This week marked something of a watershed moment, certainly for the Salmond/Sturgeon scandal and perhaps yet for devolution too. After months of watching the Scottish Government hamstring the official Holyrood inquiry into its mishandling of allegations against Alex Salmond, Westminster stepped in.

Liam Fox prepared the way, quizzing the Prime Minister and then the Speaker about Parliament’s responsibility towards civil servants in Scotland. As part of the broader Home Civil Service, it follows that they are accountable to – and should be able to call on the support of – their most senior colleagues in London. And that there is a Minister somewhere answerable to Parliament about them.

Then David Davis stepped up, using parliamentary privilege to put into the public domain what he claimed was fresh evidence he had received from a whistle blower about the conduct of the Scottish Government – evidence his source apparently claims ‘point to collusion, perjury, up to criminal conspiracy’. I wrote up his speech in detail yesterday.

Both interventions reflect a potential new front opening up in the constitutional battle between the Union and its opponents. Where the UK Internal Market Act has seen the Government start to assert itself more in previously devolved spheres, this represents the legislature stepping up to its responsibilities.

Unionists won’t want to rock the boat too much ahead of May’s Scottish elections. But when those are over, there is an interesting debate to be had about procedural or institutional changes that could address the issues these interventions have raised – perhaps bundling privilege for MSPs with stronger lines of accountability for civil servants, or even reviving Fox’s old idea of drawing an upper house for the Scottish Parliament out of the House of Lords. I’ll be looking at this in more detail later.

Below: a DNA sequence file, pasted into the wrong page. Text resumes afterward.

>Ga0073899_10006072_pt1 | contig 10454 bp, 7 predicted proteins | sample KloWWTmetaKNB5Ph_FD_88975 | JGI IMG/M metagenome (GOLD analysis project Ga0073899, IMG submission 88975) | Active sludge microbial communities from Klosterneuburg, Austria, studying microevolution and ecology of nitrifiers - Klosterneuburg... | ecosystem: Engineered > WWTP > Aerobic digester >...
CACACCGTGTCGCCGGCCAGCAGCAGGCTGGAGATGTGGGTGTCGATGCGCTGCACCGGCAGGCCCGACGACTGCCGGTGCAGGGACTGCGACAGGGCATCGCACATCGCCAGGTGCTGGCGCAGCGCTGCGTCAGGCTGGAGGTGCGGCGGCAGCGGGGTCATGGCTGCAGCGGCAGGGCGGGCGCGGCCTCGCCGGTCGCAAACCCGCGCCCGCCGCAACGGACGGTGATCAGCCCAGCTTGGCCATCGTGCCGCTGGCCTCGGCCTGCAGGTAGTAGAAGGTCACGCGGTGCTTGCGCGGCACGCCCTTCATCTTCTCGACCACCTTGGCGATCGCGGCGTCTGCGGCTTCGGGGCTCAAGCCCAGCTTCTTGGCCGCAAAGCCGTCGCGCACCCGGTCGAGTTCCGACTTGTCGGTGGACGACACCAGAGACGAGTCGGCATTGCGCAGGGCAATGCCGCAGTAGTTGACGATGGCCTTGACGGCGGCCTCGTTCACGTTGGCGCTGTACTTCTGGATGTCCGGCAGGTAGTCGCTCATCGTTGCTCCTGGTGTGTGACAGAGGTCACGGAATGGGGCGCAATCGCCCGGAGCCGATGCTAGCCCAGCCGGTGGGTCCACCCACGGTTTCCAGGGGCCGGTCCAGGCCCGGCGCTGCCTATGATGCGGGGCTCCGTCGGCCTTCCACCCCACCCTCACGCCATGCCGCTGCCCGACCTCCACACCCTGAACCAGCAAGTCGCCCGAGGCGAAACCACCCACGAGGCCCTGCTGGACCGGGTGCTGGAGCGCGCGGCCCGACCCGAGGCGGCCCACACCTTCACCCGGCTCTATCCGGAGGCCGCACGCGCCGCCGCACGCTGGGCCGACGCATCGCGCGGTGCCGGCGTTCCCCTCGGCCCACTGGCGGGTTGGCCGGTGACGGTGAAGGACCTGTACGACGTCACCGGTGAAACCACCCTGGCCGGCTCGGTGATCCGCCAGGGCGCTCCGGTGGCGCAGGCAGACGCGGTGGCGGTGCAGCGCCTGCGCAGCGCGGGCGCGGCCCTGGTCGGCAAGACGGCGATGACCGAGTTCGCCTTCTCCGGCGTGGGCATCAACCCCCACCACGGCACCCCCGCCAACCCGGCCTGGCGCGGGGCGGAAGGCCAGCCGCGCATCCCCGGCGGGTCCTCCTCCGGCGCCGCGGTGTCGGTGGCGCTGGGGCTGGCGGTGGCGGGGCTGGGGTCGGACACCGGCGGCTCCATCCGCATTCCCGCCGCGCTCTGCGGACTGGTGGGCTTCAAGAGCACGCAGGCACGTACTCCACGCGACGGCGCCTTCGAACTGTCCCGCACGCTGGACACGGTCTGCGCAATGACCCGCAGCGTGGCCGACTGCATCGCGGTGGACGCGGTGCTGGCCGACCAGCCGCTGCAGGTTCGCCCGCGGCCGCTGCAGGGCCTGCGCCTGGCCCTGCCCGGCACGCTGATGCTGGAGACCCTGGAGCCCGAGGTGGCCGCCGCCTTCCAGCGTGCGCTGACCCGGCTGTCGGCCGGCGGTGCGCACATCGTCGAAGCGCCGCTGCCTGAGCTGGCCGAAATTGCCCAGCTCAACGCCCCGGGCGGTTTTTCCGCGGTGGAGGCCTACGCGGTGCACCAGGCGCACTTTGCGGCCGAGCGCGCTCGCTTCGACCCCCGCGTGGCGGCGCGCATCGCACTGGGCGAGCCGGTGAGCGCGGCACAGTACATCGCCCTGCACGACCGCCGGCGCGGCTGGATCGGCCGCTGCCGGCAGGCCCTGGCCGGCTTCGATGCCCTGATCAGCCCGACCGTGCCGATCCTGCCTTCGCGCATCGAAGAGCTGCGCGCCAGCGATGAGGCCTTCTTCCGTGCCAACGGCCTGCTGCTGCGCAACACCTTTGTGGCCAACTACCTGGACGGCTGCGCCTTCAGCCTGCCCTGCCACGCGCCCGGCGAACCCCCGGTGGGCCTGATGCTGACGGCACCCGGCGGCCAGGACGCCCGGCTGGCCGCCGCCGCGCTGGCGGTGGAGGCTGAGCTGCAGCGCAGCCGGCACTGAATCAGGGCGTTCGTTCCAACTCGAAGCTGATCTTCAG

In the meantime, the polls continue to show a slide in the SNP’s support. They’re still on track to hold on to power in Edinburgh, but it looks as if whatever magic insulated their public standing from the torrent of bad stories their government was generating may finally be running out of steam. When you see Nationalist ministers snarling about ‘rigged polls’, and SNP efforts to put ‘indyref2’ on the ballot paper, you know they’re spooked. The latter play is especially important because it suggests they may be falling back on their (very substantial) core vote.

There have also been a string of polls from different companies putting the Union ahead in a hypothetical second referendum. Obviously this no more represents the ‘settled will’ of the Scots than did the previous string of pro-separation results, but it will all make it easier for the Prime Minister to maintain his opposition towards a granting a re-run of 2014.

One poll, commissioned by campaign group Scotland in Union, used the EU referendums Leave/Remain framing and delivered a pro-UK share of 57 per cent – a remarkable illustration of how high the stakes would be in negotiating the question and how reckless was David Cameron to concede so much to the SNP ahead of the 2014 vote.

The story continues to develop: just two days ago, after pressure from the Conservatives, the Scottish Government have finally published their own review into the Salmond fiasco, which calls for the process to be taken out of the hands of civil servants.There will doubtless be more to come in the weeks ahead.

Unionists will struggle to oust Sturgeon as First Minister. But she has already served in that role for seven years, and is finally showing signs of political mortality. If they can do enough to let Boris Johnson kick independence into the long grass, that might very well be enough.